Rep. Duncan HunterDuncan HunterTrump denies Gaetz asked him for blanket pardon Gaetz, on the ropes, finds few friends in GOP Trust, transparency, and tithing is not enough to sustain democracy MORE (R-Calif.) announced Tuesday that he plans to resign his congressional seat effective next week after pleading guilty to charges of campaign finance violations last month.
Hunter announced his plans to step down from his seat when changing his plea from not guilty in early December. The congressman said his resignation will be effective Jan. 13.
The lawmaker and his wife and former campaign treasurer, Margaret Hunter, were indicted in August 2018 on charges of misusing at least $250,000 in campaign funds.
Letters Duncan Hunter sent to Speaker Nancy PelosiNancy PelosiOn The Money: Democrats get to the hard part Biden discusses agenda with Schumer, Pelosi ahead of pivotal week Stefanik in ad says Democrats want 'permanent election insurrection' MORE (D-Calif.), California Gov. Gavin NewsomGavin NewsomCalifornia at risk of losing out on hundreds of millions in federal rental assistance, auditor warns Schwarzenegger says Californians 'made the right decision' not to recall Newsom California dreaming did not become reality for Republicans MORE (D) and the California Republican Party didn’t include any references to the charges he faces, instead opting to highlight his military experience and work in the House.
“Since the day I joined the Marines in the aftermath of 9/11, I have had the honor of serving my country, both at home and abroad,” he wrote.
“After three tours of duty in Iraq and Afghanistan, I was elected to the House and brought with me the lessons I learned during my service in the Marine Corps and the values instilled by my father who held this seat before me. Growing up in East County San Diego, I learned from an early age the importance of liberty, the value of patriotism, and what a strong and secure border can bring to a community.”
Hunter went on to highlight his role in helping Army Lt. Clint Lorance, Army Maj. Mathew Golsteyn and Navy Chief Edward Gallagher, all of whom faced allegations of war crimes before they were pardoned by President TrumpDonald TrumpOhio Republican who voted to impeach Trump says he won't seek reelection Youngkin breaks with Trump on whether Democrats will cheat in the Virginia governor's race Trump endorses challenger in Michigan AG race MORE.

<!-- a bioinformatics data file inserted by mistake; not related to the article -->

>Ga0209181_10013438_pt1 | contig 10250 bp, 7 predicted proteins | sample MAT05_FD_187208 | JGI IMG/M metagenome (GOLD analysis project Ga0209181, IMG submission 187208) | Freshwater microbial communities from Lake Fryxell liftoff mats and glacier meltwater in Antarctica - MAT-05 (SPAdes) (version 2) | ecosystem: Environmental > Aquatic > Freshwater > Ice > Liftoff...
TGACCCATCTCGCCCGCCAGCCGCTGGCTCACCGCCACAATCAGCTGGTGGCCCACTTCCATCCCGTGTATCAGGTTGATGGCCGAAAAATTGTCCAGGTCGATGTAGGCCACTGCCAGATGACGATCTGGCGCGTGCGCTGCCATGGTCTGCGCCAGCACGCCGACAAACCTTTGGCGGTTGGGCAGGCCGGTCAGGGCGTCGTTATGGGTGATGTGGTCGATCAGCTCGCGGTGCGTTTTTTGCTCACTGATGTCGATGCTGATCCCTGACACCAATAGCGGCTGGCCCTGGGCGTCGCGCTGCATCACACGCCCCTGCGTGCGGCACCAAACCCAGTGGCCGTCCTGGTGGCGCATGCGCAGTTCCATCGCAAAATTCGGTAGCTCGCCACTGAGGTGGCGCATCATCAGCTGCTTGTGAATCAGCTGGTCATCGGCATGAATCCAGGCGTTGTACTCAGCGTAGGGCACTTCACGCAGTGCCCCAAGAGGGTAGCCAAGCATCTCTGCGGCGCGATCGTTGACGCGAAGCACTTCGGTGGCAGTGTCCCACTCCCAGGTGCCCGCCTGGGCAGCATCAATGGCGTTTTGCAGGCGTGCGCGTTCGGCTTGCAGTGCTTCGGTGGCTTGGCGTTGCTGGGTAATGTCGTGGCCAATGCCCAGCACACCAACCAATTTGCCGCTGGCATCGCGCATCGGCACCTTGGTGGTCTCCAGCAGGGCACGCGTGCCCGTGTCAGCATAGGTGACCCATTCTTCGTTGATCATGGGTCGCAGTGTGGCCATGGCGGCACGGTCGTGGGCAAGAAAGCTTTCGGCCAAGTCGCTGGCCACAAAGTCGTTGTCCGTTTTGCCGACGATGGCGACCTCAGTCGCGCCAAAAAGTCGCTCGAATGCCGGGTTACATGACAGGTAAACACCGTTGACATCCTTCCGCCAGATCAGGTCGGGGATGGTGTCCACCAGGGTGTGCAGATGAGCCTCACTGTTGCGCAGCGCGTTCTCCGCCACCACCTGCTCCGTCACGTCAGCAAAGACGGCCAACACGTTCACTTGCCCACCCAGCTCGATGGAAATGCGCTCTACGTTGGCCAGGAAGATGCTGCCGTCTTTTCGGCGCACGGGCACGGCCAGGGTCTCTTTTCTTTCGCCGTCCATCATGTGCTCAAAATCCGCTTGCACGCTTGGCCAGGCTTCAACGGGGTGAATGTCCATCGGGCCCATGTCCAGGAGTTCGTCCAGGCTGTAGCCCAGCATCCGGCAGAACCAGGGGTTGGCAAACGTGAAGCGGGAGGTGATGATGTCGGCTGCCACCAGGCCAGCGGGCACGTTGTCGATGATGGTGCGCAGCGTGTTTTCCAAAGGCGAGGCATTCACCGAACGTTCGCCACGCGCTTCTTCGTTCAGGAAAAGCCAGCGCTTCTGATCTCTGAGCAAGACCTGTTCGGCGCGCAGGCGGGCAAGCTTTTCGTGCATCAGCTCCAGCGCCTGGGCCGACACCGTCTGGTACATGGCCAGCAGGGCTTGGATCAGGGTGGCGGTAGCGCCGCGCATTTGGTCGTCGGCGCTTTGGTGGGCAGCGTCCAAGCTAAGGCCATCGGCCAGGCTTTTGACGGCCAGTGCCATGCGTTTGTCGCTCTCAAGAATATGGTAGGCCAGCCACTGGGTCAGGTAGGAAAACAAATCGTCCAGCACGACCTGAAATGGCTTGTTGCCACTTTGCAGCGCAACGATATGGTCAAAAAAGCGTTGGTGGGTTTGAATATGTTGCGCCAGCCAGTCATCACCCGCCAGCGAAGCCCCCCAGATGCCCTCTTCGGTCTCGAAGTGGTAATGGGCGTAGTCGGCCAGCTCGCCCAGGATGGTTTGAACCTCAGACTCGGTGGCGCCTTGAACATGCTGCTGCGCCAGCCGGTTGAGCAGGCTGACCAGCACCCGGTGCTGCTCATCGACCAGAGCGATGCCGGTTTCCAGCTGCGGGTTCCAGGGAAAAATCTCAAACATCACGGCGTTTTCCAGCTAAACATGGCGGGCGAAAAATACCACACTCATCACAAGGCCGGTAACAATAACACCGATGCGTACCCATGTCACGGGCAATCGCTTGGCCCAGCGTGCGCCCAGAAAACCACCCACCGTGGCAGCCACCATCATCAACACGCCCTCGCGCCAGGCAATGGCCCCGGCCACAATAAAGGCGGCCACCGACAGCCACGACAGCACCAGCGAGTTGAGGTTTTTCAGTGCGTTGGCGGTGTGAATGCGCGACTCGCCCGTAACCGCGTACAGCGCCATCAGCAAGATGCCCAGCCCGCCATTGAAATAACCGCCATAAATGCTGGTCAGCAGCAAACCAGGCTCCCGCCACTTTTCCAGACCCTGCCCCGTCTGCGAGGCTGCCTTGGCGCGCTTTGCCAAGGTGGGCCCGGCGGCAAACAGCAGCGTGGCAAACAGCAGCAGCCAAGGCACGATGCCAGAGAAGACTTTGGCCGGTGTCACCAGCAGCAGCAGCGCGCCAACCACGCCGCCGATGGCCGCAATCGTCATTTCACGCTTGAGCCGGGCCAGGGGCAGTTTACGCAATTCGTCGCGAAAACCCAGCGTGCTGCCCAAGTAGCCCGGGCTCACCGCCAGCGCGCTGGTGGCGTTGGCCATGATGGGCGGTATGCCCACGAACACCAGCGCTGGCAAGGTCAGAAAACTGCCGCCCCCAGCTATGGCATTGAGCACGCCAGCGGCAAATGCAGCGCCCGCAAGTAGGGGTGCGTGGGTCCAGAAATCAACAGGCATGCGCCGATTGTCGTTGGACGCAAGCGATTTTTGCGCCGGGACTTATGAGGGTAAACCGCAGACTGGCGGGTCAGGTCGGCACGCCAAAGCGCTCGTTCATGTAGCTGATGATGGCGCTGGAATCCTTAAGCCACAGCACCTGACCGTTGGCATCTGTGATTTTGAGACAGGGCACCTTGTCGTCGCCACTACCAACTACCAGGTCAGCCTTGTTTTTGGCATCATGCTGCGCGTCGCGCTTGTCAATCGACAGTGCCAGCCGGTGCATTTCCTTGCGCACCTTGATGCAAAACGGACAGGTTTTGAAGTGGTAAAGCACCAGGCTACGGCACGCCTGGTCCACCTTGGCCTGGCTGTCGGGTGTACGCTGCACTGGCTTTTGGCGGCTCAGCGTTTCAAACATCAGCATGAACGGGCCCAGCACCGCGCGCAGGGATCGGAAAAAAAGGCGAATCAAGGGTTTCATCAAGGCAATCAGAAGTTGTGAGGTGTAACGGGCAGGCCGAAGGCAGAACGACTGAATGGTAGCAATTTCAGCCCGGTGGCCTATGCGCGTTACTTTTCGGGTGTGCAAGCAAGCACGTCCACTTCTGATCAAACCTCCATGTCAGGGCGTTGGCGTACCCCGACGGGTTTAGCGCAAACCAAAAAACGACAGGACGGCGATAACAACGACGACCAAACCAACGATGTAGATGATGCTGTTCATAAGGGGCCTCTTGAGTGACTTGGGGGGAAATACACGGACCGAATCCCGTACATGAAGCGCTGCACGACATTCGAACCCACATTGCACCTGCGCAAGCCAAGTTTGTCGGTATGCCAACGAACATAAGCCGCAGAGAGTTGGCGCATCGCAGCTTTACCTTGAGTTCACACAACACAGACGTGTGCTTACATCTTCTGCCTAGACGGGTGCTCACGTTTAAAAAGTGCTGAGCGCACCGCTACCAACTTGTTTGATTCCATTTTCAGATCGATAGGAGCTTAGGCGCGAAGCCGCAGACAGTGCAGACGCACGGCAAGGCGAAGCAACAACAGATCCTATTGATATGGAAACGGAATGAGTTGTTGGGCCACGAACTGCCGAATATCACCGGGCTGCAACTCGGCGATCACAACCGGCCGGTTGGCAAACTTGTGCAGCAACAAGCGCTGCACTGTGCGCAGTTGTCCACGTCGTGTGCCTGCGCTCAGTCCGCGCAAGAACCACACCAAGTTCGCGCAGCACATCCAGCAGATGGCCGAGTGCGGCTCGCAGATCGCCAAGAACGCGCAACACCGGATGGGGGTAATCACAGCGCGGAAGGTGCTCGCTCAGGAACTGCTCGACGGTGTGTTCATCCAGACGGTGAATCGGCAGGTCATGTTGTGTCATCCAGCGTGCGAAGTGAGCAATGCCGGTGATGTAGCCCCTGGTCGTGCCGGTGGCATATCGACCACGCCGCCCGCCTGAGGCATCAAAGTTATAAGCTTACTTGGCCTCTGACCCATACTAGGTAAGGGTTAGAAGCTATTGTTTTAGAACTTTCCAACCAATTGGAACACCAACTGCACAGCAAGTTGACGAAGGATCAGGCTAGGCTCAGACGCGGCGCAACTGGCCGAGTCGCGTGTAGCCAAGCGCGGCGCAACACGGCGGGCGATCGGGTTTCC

“I helped shine light on a broken military awards process that failed to recognize true heroism, and I fought for warriors like Clint Lorance, Eddie Gallagher and Matt Golsteyn that were treated unjustly by an abusive military justice system,” he said.
“I will always be proud to stand with the men and women who protect our freedoms. It has been an honor to serve the people of California's 50th District, and I greatly appreciate the trust they have put in me over these last 11 years.”
The Hunters were indicted in August 2018 on accusations of illegally using campaign funds to purchase trips to Europe and Hawaii, pay for family dental work and school tuition and to fly the family’s pet rabbit across the country. Funds were also used to purchase "fast food, movie tickets, golf outings, video games, coffee, groceries, home utilities, and expensive meals," according to the Department of Justice.
Following the initial indictment, additional allegations emerged that the congressman used campaign funds during the course of five different extramarital affairs with congressional staffers and lobbyists.
According to the Justice Department, Hunter also allegedly falsified campaign records filed to the Federal Election Commission in an attempt to conceal the purchases by mischaracterizing the expenses as " 'campaign travel,' 'dinner with volunteers/contributors,' 'toy drives,' 'teacher/parent and supporter events,' 'gift cards' for charitable donations, and 'gift basket items,' among other false descriptions."
Following the indictment, Hunter was removed from his committee assignments and was informed after changing his plea that he would no longer be able to vote on the House floor.
He opted to plead guilty months after his wife reversed course and changed her own not guilty plea.
Hunter only pleaded guilty to one of the 60 counts against him and the trial is expected to take place this month.
By waiting to resign until after the holidays, Hunter was able to receive compensation despite having lost his voting privileges.
A special election for his seat is not expected to take place ahead of the general election in November.